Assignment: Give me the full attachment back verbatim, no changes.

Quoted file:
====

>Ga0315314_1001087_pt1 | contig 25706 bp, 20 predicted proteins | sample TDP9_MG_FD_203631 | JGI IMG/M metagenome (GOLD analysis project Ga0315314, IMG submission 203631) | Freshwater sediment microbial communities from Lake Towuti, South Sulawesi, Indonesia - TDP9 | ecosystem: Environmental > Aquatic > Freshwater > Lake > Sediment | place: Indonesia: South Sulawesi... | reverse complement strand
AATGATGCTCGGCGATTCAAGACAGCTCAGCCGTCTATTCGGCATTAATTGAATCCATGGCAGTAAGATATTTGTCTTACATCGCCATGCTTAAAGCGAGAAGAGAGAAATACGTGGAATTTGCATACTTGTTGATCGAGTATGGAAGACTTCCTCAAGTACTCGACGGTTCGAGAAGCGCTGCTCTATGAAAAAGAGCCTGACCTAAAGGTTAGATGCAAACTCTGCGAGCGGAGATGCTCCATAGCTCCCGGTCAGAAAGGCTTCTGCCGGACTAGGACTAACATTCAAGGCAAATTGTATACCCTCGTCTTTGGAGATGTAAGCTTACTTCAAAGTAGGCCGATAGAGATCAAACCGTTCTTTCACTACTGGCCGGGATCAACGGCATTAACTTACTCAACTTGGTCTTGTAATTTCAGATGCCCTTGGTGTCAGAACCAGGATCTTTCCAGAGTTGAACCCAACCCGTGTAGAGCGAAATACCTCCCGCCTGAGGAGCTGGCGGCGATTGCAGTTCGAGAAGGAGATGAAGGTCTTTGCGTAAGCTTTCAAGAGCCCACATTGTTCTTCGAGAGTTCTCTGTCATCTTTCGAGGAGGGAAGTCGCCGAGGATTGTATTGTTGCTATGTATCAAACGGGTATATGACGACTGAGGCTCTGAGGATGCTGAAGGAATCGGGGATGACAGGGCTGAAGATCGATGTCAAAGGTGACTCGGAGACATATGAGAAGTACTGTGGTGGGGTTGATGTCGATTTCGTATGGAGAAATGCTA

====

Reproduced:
>Ga0315314_1001087_pt1 | contig 25706 bp, 20 predicted proteins | sample TDP9_MG_FD_203631 | JGI IMG/M metagenome (GOLD analysis project Ga0315314, IMG submission 203631) | Freshwater sediment microbial communities from Lake Towuti, South Sulawesi, Indonesia - TDP9 | ecosystem: Environmental > Aquatic > Freshwater > Lake > Sediment | place: Indonesia: South Sulawesi... | reverse complement strand
AATGATGCTCGGCGATTCAAGACAGCTCAGCCGTCTATTCGGCATTAATTGAATCCATGGCAGTAAGATATTTGTCTTACATCGCCATGCTTAAAGCGAGAAGAGAGAAATACGTGGAATTTGCATACTTGTTGATCGAGTATGGAAGACTTCCTCAAGTACTCGACGGTTCGAGAAGCGCTGCTCTATGAAAAAGAGCCTGACCTAAAGGTTAGATGCAAACTCTGCGAGCGGAGATGCTCCATAGCTCCCGGTCAGAAAGGCTTCTGCCGGACTAGGACTAACATTCAAGGCAAATTGTATACCCTCGTCTTTGGAGATGTAAGCTTACTTCAAAGTAGGCCGATAGAGATCAAACCGTTCTTTCACTACTGGCCGGGATCAACGGCATTAACTTACTCAACTTGGTCTTGTAATTTCAGATGCCCTTGGTGTCAGAACCAGGATCTTTCCAGAGTTGAACCCAACCCGTGTAGAGCGAAATACCTCCCGCCTGAGGAGCTGGCGGCGATTGCAGTTCGAGAAGGAGATGAAGGTCTTTGCGTAAGCTTTCAAGAGCCCACATTGTTCTTCGAGAGTTCTCTGTCATCTTTCGAGGAGGGAAGTCGCCGAGGATTGTATTGTTGCTATGTATCAAACGGGTATATGACGACTGAGGCTCTGAGGATGCTGAAGGAATCGGGGATGACAGGGCTGAAGATCGATGTCAAAGGTGACTCGGAGACATATGAGAAGTACTGTGGTGGGGTTGATGTCGATTTCGTATGGAGAAATGCTA